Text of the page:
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Maximizing Covid-19 ‘Alone Time’ and Pandemic Public Health Tracking: Maryland Smith Experts Available

University of Maryland, Robert H. Smith School of Business

Public Health Tracking in a Pandemic

Health information researcher and interim dean Ritu Agarwal at the University of Maryland’s Robert H. Smith School of Business can expand on her comments below regarding ways public health officials can maximize information technology to effectively monitor and accurately inform the public in today’s level of public health crisis. 

“…Smartphone users may use one of several automatic temperature detectors available today or use home thermometers to record their temperatures. Apps then could capture other data relevant to determining risk – for example, age, recent travel history, and the presence of underlying conditions such as cardiovascular disease or high blood pressure. The data would be recorded voluntarily by citizens, engaging in citizen science to advance the cause of crisis management and scientific research…Crises like the one brought by the Covid-19 pandemic should remind us that the power of technology should not be used simply to discover nano-second arbitrage opportunities in financial markets.”

Agarwal also is founding director of Maryland Smith’s Center for Health Information and Decision Systems.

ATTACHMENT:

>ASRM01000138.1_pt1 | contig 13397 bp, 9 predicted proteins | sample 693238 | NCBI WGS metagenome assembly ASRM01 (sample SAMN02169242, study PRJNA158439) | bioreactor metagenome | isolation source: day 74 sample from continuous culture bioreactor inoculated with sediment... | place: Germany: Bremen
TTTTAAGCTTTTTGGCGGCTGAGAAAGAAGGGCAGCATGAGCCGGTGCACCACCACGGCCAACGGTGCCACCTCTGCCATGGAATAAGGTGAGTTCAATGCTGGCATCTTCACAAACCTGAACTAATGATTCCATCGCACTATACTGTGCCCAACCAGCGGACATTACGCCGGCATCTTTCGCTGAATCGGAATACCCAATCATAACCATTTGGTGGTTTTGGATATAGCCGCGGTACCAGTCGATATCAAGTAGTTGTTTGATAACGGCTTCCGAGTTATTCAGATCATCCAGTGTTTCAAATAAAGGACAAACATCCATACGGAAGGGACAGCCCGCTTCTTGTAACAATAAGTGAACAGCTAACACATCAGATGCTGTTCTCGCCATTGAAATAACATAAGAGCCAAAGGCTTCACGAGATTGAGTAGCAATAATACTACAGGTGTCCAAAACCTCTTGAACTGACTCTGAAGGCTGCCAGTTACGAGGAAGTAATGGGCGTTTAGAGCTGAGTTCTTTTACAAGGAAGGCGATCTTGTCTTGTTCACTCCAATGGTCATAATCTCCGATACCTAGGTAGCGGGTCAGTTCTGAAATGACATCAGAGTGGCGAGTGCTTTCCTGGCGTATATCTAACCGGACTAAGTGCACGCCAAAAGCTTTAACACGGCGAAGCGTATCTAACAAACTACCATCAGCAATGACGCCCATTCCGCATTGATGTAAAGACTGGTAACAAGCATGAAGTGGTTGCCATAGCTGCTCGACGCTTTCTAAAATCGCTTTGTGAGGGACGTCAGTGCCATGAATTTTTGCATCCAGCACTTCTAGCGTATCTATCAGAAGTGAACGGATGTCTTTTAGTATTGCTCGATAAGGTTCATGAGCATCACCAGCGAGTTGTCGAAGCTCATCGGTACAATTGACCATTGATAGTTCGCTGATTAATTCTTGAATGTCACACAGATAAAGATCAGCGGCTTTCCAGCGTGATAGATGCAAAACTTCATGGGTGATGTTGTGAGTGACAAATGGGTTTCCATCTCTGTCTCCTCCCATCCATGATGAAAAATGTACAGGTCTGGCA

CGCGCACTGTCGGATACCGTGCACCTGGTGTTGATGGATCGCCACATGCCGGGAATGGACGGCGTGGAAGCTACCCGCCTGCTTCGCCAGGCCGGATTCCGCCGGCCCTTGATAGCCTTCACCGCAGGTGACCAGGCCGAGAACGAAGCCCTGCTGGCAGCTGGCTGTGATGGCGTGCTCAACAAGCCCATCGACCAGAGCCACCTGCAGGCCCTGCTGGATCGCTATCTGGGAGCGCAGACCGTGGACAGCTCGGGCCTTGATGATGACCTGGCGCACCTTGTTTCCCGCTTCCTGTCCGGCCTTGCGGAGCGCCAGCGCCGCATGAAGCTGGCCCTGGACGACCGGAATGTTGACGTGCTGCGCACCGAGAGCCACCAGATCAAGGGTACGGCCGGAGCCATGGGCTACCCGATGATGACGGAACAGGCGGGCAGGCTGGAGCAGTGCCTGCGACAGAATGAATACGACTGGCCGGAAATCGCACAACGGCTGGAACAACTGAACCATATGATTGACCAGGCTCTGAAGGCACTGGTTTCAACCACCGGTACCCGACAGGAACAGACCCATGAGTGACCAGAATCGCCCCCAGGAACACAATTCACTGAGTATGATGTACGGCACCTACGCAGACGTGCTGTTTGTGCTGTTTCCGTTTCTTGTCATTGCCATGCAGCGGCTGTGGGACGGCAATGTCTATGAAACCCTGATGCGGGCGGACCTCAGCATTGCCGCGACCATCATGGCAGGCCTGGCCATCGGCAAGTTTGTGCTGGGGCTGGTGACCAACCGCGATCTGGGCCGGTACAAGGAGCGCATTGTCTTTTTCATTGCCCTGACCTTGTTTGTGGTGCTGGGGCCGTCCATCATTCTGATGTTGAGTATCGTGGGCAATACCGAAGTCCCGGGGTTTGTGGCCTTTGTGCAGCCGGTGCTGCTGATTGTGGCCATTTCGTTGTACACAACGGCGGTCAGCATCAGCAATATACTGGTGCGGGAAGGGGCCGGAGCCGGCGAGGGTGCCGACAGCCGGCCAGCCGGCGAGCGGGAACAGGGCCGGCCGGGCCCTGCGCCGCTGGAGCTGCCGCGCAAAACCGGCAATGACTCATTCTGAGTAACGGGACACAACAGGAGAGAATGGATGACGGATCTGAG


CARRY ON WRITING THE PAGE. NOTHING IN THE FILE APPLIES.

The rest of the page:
Upside of Alone Time

Consumer-behavior researcher and Professor of Marketing Rebecca Ratner can discuss different approaches – including that in the quote below -- to making pandemic-induced alone time enjoyable and fulfilling.

 “Explore what you love: “There is so much great content available virtually right now. Are you a big reader? Washington, D.C.-based bookstore Politics and Prose is webcasting book talks with authors…More of an animal enthusiast? You could spend hours watching live web cams of polar bears, birds and aquariums. And there’s much more. In a recent research paper, my coauthors and I find that you get more out of those kinds of leisure experiences when alone…People retain more information, for example, about the art they view when walking through a gallery solo. We find that in many cases, a companion will distract you, make you worry more about whether that other person is having a good time than the experience itself.”

Ratner previously discussed findings into the upside to overcoming phobia of going out alone to restaurants, movies, etc., via the likes of CBS This Morning and an L.A. Times op -ed.




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